Astor BC, Matsushita K, Gansevoort RT, van der Velde M, Woodward M, Levey AS, Jong PE, Coresh J, Chronic Kidney Disease Prognosis Consortium: Lower estimated glomerular filtration rate and higher albuminuria are associated with mortality and end-stage renal disease. A collaborative meta-analysis of kidney disease population cohorts. Kidney Int. 2011, 79: 1331-1340. 10.1038/ki.2010.550.
van der Velde M, Matsushita K, Coresh J, Astor BC, Woodward M, Levey A, de Jong P, Gansevoort RT, Chronic Kidney Disease Prognosis Consortium: Lower estimated glomerular filtration rate and higher albuminuria are associated with all-cause and cardiovascular mortality. A collaborative meta-analysis of high-risk population cohorts. Kidney Int. 2011, 79: 1341-1352. 10.1038/ki.2010.536.
Gansevoort RT, Matsushita K, van der Velde M, Astor BC, Woodward M, Levey AS, de Jong PE, Coresh J, Chronic Kidney Disease Prognosis Consortium: Lower estimated GFR and higher albuminuria are associated with adverse kidney outcomes. A collaborative meta-analysis of general and high-risk population cohorts. Kidney Int. 2011, 80: 93-104. 10.1038/ki.2010.531.
Al-Aly Z, Zeringue A, Fu J, Rauchman MI, McDonald JR, El-Achkar TM, Balasubramanian S, Nurutdinova D, Xian H, Stroupe K, Abbott KC, Eisen S: Rate of kidney function decline associates with mortality. J Am Soc Nephrol. 2010, 21: 1961-1969. 10.1681/ASN.2009121210.
Rifkin DE, Shlipak MG, Katz R, Fried LF, Siscovick D, Chonchol M, Newman AB, Sarnak MJ: Rapid kidney function decline and mortality risk in older adults. Arch Intern Med. 2008, 168: 2212-2218. 10.1001/archinte.168.20.2212.
Glassock RJ, Rule AD: The implications of anatomical and functional changes of the aging kidney: with an emphasis on the glomeruli. Kidney Int. 2012, 82: 270-277. 10.1038/ki.2012.65.
The pre-publication history for this paper can be accessed here:http://www.biomedcentral.com/1741-7015/12/27/prepub
The BELFRAIL study [B40320084685] is funded by an unconditional grant from the Fondation Louvain. The Fondation Louvain is the support unit of the Université Catholique de Louvain that is in charge of developing education and research projects for the university by collecting gifts from corporations, foundations, and alumni. This study was possible due to the participating GPs who included their patients. The authors would like to thank Dr Etienne Baijot (Beauraing), Dr Pierre Leclercq (Pondrôme), Dr Baudouin Demblon (Wellin), Dr Daniel Simon (Rochefort), Dr Daniel Vanthuyne (Celles), Dr Yvan Mouton (Godinne), Dr Louis-Philippe Docquier (Maffe), Dr Tanguy Dethier (Ciney), Dr Patricia Eeckeleers (Leignon), Dr Jean-Paul Decaux (Dinant), Dr Christian Fery (Dinant), Dr Pascale Pierret (Heure), Dr Paul-Emile Blondeau (Beauraing), Dr Baudry Gubin (Beauraing), Dr Jacques Guisset (Wellin), Dr Quentin Gillet (Mohiville), Dr Arlette Germay (Houyet), Dr Jan Craenen (Hoeilaart), Dr Luc Meeus (Hoeilaart), Dr Herman Docx (Hoeilaart), Dr Ann Van Damme (Hoeilaart), Dr Sofie Dedeurwaerdere (Hoeilaart), Dr Bert Vaes (Hoeilaart), Dr Stein Bergiers (Hoeilaart), Dr Bernard Deman (Hoeilaart), Dr Edmond Charlier (Overijse), Dr Serge Tollet (Overijse), Dr Eddy Van Keerberghen (Overijse), Dr Etienne Smets (Overijse), Dr Yves Van Exem (Overijse), Dr Lutgart Deridder (Overijse), Dr Jan Degryse (Oudergem), Dr Katrien Van Roy (Oudergem), Dr Veerle Goossens (Tervuren), Dr Herman Willems (Overijse), and Dr Marleen Moriau (Bosvoorde).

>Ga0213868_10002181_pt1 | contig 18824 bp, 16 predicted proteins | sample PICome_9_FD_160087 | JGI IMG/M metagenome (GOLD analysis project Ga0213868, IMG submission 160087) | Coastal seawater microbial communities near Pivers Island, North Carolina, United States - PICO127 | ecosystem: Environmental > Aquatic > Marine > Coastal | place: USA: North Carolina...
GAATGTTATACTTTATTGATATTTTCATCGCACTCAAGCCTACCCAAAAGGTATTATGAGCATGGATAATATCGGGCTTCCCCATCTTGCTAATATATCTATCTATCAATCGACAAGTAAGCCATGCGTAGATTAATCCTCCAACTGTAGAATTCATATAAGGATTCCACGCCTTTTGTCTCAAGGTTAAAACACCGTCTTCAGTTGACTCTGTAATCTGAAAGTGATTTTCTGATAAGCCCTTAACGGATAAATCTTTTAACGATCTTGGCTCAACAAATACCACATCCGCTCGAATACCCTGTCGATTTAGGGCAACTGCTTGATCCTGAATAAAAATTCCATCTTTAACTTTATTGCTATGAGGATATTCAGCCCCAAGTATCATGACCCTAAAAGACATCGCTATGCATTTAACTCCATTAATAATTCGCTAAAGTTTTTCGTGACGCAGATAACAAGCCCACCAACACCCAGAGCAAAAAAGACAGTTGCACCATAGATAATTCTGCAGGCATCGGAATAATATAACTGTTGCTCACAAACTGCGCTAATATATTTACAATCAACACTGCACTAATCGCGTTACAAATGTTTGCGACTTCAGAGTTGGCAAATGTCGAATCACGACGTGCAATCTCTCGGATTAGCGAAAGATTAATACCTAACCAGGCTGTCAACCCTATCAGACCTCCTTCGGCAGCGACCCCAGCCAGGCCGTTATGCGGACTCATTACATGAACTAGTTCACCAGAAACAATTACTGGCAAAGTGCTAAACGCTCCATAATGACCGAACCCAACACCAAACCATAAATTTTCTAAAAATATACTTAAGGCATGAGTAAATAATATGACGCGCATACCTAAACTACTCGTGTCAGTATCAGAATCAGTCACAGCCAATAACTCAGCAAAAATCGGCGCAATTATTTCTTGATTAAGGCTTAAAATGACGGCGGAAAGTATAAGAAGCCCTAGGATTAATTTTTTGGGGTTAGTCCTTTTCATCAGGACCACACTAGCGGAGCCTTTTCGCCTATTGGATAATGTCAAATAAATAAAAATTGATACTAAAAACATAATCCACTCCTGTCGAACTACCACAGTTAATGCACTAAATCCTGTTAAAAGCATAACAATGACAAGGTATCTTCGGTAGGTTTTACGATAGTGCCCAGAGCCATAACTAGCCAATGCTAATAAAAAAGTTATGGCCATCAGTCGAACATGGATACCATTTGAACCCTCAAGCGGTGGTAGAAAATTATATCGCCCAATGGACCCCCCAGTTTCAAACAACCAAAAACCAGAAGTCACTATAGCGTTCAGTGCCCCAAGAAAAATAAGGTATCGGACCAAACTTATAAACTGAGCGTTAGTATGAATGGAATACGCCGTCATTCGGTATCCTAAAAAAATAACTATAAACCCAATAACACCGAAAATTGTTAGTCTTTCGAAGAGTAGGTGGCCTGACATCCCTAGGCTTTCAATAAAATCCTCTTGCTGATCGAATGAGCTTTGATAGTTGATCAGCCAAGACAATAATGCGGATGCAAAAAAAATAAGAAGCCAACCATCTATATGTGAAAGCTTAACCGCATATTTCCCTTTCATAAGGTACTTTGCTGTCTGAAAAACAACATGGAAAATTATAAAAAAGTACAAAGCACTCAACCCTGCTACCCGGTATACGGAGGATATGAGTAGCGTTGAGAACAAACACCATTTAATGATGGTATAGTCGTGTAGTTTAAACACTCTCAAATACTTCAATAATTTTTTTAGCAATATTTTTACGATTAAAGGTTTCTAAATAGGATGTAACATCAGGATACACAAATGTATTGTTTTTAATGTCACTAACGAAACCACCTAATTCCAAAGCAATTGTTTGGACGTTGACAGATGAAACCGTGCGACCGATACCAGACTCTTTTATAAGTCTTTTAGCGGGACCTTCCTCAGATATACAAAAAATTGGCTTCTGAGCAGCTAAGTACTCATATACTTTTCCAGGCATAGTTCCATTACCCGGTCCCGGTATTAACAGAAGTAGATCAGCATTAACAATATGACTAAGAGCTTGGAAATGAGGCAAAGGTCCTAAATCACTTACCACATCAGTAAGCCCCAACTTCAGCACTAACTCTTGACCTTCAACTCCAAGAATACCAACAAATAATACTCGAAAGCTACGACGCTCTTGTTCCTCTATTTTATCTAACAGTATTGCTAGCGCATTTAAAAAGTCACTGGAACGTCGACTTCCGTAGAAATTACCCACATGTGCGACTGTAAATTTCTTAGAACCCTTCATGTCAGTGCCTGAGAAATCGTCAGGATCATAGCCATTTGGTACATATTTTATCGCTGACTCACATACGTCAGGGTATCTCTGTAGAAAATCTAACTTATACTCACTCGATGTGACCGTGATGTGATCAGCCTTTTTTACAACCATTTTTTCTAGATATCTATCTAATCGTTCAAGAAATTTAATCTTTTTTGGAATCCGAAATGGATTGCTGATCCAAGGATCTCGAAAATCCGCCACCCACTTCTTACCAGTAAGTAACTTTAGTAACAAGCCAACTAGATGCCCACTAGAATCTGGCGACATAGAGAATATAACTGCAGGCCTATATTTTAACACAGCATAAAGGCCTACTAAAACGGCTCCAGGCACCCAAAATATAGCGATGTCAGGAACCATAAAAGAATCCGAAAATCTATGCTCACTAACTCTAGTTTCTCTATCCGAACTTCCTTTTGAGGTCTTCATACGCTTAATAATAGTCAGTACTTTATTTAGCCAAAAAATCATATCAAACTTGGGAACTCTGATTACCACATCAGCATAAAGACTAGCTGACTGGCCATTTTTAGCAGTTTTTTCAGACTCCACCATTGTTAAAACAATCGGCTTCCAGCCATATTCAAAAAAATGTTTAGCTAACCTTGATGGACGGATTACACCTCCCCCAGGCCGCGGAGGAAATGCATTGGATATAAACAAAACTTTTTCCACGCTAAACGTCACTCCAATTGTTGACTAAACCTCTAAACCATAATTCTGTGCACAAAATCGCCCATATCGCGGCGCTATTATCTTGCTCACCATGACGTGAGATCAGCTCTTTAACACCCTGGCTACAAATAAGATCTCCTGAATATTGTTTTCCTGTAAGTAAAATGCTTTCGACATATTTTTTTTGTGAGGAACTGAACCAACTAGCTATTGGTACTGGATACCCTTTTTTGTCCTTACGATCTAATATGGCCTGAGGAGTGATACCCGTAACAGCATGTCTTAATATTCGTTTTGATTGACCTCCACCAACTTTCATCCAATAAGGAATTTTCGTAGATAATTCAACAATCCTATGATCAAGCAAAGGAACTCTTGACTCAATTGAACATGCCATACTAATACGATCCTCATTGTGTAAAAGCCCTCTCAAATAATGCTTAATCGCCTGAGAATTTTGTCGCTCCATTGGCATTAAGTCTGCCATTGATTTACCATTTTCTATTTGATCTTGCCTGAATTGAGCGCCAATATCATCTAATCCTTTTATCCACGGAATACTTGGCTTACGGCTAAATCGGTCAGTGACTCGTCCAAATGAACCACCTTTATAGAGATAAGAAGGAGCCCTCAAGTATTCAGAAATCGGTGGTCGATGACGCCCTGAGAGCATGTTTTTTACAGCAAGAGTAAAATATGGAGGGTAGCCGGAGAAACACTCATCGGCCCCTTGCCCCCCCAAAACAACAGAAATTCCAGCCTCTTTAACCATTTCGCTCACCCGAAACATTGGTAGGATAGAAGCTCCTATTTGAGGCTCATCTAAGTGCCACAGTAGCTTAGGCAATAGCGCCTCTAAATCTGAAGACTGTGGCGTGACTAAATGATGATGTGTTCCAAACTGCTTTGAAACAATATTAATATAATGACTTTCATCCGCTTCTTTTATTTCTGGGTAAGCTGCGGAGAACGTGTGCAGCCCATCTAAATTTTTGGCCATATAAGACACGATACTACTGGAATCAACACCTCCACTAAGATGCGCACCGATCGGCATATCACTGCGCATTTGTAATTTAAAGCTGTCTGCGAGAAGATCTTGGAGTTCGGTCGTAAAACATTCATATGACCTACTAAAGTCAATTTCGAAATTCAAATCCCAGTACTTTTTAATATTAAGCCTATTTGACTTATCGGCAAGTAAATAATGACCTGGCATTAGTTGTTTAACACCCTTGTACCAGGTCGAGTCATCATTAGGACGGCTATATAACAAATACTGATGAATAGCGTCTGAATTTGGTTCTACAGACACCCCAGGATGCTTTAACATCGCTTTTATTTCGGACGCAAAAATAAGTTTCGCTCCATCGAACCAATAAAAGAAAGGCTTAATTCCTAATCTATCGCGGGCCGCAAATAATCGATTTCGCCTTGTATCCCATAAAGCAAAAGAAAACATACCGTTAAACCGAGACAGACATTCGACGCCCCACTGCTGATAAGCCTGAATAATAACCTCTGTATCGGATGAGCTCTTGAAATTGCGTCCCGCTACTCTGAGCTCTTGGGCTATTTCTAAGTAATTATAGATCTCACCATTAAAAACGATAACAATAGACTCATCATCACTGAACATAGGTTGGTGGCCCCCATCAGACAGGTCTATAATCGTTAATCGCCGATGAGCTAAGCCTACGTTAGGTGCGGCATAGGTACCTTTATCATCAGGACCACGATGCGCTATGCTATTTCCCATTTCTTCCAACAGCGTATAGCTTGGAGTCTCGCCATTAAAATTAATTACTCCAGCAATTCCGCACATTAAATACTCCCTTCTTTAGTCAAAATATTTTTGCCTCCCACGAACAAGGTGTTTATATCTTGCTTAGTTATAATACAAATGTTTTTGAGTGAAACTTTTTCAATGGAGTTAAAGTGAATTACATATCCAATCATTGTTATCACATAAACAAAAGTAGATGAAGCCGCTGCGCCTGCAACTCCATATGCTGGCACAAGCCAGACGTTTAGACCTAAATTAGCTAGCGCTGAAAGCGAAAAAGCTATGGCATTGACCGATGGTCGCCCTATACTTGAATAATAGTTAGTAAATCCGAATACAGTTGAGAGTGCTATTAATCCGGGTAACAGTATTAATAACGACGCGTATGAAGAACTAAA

The authors declare that they have no competing interests.
GVP conducted the statistical analyses, drafted the manuscript, and all of the authors made critical revisions for important intellectual content. All of the authors contributed to the analysis and interpretation of the data. BV, JDG and PW contributed to the study concept and design and obtained funding for the study. JDG supervised the study. All authors read and approved the final manuscript.